Join AEI for discussion of Mark Rose’s new book, “Market Rules: Bankers, Presidents, and the Origins of the Great Recession” (University of Pennsylvania Press, 2018), a history of the shifting politics and outsized personalities that shaped the modern US banking system.
Please join AEI as experts discuss the economic and political implications of Brexit for the United Kingdom, Europe, and the United States.
Join us for the Policy Simulation Library DC meeting hosted by AEI’s Open Source Policy Center to learn how computational simulation models are used to inform public policy decision-making.
Politicians don’t need more excuses to run up the national debt.
Ten years after the American Recovery and Reinvestment Act of 2009 (ARRA or stimulus law) was enacted, AEI scholar Matt Weidinger, a former deputy staff director of the House Ways and Means Committee, compares the predicted and actual economic outcomes of the stimulus bill, and reviews the current repercussions of the law.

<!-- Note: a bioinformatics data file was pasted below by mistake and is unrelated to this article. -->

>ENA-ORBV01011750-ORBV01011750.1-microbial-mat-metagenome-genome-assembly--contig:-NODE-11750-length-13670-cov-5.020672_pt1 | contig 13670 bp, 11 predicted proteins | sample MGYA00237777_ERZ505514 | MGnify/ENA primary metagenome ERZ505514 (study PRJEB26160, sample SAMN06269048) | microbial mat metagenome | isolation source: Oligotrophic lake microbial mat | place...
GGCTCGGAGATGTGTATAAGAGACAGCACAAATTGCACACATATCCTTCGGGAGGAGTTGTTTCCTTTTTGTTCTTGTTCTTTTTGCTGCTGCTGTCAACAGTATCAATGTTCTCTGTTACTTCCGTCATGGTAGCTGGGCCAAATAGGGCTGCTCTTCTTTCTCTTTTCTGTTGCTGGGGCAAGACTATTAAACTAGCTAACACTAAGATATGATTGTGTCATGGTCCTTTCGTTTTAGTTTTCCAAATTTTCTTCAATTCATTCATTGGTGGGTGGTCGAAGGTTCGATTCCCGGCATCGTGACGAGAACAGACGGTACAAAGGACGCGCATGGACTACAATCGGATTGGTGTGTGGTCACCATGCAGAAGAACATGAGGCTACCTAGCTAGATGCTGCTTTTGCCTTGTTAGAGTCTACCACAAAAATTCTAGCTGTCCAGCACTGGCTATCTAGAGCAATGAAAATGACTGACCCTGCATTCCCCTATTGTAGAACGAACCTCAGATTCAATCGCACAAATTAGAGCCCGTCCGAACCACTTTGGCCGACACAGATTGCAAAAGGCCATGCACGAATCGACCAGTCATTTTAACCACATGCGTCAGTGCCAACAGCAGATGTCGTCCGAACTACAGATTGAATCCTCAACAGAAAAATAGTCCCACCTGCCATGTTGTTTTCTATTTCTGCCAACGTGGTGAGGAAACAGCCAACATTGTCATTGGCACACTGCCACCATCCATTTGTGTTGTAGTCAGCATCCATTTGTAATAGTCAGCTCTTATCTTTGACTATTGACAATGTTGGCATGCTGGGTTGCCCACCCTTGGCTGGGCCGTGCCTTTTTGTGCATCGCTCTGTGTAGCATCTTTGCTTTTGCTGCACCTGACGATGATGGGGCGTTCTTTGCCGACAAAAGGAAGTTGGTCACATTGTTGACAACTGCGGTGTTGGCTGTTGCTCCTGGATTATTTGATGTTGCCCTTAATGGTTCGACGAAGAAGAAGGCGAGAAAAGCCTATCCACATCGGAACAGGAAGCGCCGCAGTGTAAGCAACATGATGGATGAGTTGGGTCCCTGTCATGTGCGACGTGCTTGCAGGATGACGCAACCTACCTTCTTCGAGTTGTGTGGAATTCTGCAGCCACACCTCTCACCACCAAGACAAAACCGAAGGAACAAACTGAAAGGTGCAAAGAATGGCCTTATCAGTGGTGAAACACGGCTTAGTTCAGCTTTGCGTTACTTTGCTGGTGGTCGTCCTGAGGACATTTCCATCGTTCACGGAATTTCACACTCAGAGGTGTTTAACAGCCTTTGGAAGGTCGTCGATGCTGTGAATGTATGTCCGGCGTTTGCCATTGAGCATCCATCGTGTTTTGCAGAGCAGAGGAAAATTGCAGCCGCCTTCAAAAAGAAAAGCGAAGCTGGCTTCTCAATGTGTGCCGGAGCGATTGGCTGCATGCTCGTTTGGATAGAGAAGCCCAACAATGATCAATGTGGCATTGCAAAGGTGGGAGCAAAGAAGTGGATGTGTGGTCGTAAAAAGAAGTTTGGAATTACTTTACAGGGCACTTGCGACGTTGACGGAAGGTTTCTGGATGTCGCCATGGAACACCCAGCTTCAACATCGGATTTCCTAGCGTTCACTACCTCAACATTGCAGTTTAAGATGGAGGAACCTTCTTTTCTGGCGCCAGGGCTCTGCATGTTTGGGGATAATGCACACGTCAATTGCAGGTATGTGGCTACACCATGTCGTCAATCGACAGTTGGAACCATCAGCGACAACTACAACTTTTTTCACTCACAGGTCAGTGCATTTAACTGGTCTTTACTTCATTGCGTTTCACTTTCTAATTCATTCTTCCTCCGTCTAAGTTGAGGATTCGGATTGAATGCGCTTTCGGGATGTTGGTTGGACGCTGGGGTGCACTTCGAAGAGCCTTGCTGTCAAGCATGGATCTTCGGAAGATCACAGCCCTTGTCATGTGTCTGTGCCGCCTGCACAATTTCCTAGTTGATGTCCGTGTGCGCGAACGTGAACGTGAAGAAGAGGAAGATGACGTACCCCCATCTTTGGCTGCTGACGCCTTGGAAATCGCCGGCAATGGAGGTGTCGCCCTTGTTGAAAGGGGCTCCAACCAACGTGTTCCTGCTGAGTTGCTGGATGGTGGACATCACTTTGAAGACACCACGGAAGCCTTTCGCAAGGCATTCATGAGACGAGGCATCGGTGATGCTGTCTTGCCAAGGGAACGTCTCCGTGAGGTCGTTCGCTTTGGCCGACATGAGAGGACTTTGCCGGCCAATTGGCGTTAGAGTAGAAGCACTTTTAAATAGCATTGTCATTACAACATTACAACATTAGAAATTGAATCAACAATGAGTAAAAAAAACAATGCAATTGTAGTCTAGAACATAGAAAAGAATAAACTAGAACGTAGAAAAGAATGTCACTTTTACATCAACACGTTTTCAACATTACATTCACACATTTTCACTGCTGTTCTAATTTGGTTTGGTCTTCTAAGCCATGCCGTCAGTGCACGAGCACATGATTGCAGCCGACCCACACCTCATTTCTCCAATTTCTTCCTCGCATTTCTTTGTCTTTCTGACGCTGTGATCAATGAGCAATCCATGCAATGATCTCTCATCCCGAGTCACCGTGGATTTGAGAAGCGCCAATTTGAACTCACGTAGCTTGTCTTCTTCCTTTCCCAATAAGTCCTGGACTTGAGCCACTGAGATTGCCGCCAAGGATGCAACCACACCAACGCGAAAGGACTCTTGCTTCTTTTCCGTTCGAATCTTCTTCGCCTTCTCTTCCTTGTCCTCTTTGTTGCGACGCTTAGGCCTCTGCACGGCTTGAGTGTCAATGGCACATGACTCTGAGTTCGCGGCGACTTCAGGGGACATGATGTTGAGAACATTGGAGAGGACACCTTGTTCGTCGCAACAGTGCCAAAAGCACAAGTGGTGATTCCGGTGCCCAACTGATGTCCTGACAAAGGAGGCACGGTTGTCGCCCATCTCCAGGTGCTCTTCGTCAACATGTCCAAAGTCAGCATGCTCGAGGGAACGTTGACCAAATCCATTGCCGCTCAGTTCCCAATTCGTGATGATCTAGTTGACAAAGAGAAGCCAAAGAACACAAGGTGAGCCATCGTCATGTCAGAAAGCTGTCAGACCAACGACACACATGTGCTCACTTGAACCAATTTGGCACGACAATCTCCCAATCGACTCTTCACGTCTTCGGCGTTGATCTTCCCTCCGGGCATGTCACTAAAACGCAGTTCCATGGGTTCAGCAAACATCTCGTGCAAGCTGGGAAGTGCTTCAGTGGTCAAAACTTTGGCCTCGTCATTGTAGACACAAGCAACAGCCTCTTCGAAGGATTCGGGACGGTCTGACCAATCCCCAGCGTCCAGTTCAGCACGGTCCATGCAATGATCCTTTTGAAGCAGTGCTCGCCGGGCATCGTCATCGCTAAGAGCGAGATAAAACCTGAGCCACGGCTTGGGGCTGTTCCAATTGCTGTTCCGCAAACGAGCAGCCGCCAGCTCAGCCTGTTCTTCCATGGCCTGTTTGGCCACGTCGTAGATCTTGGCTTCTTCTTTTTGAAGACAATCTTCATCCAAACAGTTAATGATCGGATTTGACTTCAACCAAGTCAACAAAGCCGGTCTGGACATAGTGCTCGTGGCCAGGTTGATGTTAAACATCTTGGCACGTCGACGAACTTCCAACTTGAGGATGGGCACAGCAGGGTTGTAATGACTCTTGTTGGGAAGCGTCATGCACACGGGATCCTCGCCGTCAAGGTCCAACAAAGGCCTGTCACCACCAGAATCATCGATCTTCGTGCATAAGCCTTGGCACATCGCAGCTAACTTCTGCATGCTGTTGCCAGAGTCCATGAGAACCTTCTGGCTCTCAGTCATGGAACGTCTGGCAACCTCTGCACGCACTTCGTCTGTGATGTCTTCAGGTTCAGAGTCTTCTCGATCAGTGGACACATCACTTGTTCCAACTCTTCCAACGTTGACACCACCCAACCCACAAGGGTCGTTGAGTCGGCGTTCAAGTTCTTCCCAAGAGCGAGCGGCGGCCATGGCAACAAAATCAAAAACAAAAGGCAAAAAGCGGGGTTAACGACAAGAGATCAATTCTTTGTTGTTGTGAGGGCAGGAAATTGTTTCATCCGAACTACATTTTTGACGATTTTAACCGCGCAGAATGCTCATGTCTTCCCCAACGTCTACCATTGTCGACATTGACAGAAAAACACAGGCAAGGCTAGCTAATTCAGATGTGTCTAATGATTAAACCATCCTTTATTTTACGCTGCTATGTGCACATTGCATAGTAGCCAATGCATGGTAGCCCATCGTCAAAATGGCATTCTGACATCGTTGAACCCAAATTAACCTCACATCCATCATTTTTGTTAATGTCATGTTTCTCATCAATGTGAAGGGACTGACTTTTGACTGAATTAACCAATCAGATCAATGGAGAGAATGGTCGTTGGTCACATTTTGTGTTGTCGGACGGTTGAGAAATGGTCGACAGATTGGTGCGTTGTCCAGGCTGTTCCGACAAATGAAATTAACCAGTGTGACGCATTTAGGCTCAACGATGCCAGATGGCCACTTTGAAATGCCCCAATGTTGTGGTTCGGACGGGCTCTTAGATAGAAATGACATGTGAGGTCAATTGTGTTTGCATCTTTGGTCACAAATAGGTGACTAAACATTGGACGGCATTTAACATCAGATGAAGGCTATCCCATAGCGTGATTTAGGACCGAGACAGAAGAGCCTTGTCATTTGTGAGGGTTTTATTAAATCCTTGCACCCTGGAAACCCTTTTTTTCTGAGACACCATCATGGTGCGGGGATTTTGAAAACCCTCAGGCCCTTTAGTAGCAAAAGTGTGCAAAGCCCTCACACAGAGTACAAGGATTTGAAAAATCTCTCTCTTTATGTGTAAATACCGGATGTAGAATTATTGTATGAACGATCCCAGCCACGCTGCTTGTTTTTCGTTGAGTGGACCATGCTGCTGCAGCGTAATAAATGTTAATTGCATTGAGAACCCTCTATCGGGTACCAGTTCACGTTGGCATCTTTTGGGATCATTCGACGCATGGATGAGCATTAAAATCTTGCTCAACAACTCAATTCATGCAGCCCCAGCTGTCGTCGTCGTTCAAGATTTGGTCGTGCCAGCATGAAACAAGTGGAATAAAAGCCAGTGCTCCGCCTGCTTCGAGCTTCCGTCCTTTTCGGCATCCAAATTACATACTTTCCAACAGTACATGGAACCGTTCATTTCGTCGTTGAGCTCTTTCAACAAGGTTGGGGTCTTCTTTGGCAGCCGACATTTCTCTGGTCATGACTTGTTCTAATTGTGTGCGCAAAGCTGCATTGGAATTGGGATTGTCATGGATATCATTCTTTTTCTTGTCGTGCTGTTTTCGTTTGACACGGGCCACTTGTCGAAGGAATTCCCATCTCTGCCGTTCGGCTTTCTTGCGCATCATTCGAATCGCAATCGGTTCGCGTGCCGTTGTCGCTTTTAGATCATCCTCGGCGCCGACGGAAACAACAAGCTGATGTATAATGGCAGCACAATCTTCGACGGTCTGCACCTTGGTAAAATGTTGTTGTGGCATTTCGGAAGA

There is no denying that child-care costs are a growing problem for families. But a system that better targets the most vulnerable and reforms existing programs is a much better solution than universal child care.
Hopefully Modern Monetary Theory is but another passing fad with little policy relevance. If not, we should fear for our children who will have to pick up the pieces of yet another misguided economic policy experiment.
Ten years after the enactment of the American Recovery and Reinvestment Act, in the midst of the worst economic recession since the Great Depression, the policy implications of this legislation continue to be felt.
The number of millionaires in a country and its trend over time is often seen as a sign of a country’s economic health and its ability to generate opportunities for wealth creation.
Rather than applying tariff pressure on Europe, the US should be using whatever leverage it has to get Germany to use its fiscal space to stimulate a moribund European economy.
“I think there’s such a thing as bigness and then something beyond it, which is bigness which is bad for the economy and bad for the democracy — excessive bigness.”